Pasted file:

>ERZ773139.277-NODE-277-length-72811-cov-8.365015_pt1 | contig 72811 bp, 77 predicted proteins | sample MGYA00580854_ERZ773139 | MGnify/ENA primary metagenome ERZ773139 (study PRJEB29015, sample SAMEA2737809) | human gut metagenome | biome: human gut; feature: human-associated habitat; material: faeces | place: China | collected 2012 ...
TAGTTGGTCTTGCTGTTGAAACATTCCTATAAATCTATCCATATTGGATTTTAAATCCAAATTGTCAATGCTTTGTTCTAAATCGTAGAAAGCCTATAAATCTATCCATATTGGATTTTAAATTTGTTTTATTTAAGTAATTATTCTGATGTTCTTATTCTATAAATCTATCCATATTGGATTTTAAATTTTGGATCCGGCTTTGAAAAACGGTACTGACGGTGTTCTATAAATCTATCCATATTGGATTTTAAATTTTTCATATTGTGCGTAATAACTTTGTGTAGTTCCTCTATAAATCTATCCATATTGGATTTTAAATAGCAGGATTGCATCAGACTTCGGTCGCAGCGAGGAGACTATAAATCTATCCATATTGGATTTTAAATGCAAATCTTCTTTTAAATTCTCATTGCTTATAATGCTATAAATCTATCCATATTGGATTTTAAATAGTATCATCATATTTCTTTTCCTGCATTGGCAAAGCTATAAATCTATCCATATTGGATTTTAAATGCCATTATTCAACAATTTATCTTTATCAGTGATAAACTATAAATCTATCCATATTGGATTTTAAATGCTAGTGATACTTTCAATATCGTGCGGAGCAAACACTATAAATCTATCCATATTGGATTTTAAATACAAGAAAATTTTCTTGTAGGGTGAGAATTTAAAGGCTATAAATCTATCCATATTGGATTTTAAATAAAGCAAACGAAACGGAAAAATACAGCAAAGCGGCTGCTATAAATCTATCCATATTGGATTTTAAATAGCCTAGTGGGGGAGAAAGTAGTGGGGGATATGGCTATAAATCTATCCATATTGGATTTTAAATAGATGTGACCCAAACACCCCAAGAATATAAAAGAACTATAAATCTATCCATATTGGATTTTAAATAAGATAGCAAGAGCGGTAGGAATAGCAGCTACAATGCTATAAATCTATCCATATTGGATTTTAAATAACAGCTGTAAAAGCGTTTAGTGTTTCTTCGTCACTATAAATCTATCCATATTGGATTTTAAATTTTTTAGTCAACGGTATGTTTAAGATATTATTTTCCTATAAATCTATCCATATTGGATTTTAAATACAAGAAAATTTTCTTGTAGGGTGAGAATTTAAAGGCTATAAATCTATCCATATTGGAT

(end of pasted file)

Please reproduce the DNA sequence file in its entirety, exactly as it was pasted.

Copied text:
>ERZ773139.277-NODE-277-length-72811-cov-8.365015_pt1 | contig 72811 bp, 77 predicted proteins | sample MGYA00580854_ERZ773139 | MGnify/ENA primary metagenome ERZ773139 (study PRJEB29015, sample SAMEA2737809) | human gut metagenome | biome: human gut; feature: human-associated habitat; material: faeces | place: China | collected 2012 ...
TAGTTGGTCTTGCTGTTGAAACATTCCTATAAATCTATCCATATTGGATTTTAAATCCAAATTGTCAATGCTTTGTTCTAAATCGTAGAAAGCCTATAAATCTATCCATATTGGATTTTAAATTTGTTTTATTTAAGTAATTATTCTGATGTTCTTATTCTATAAATCTATCCATATTGGATTTTAAATTTTGGATCCGGCTTTGAAAAACGGTACTGACGGTGTTCTATAAATCTATCCATATTGGATTTTAAATTTTTCATATTGTGCGTAATAACTTTGTGTAGTTCCTCTATAAATCTATCCATATTGGATTTTAAATAGCAGGATTGCATCAGACTTCGGTCGCAGCGAGGAGACTATAAATCTATCCATATTGGATTTTAAATGCAAATCTTCTTTTAAATTCTCATTGCTTATAATGCTATAAATCTATCCATATTGGATTTTAAATAGTATCATCATATTTCTTTTCCTGCATTGGCAAAGCTATAAATCTATCCATATTGGATTTTAAATGCCATTATTCAACAATTTATCTTTATCAGTGATAAACTATAAATCTATCCATATTGGATTTTAAATGCTAGTGATACTTTCAATATCGTGCGGAGCAAACACTATAAATCTATCCATATTGGATTTTAAATACAAGAAAATTTTCTTGTAGGGTGAGAATTTAAAGGCTATAAATCTATCCATATTGGATTTTAAATAAAGCAAACGAAACGGAAAAATACAGCAAAGCGGCTGCTATAAATCTATCCATATTGGATTTTAAATAGCCTAGTGGGGGAGAAAGTAGTGGGGGATATGGCTATAAATCTATCCATATTGGATTTTAAATAGATGTGACCCAAACACCCCAAGAATATAAAAGAACTATAAATCTATCCATATTGGATTTTAAATAAGATAGCAAGAGCGGTAGGAATAGCAGCTACAATGCTATAAATCTATCCATATTGGATTTTAAATAACAGCTGTAAAAGCGTTTAGTGTTTCTTCGTCACTATAAATCTATCCATATTGGATTTTAAATTTTTTAGTCAACGGTATGTTTAAGATATTATTTTCCTATAAATCTATCCATATTGGATTTTAAATACAAGAAAATTTTCTTGTAGGGTGAGAATTTAAAGGCTATAAATCTATCCATATTGGAT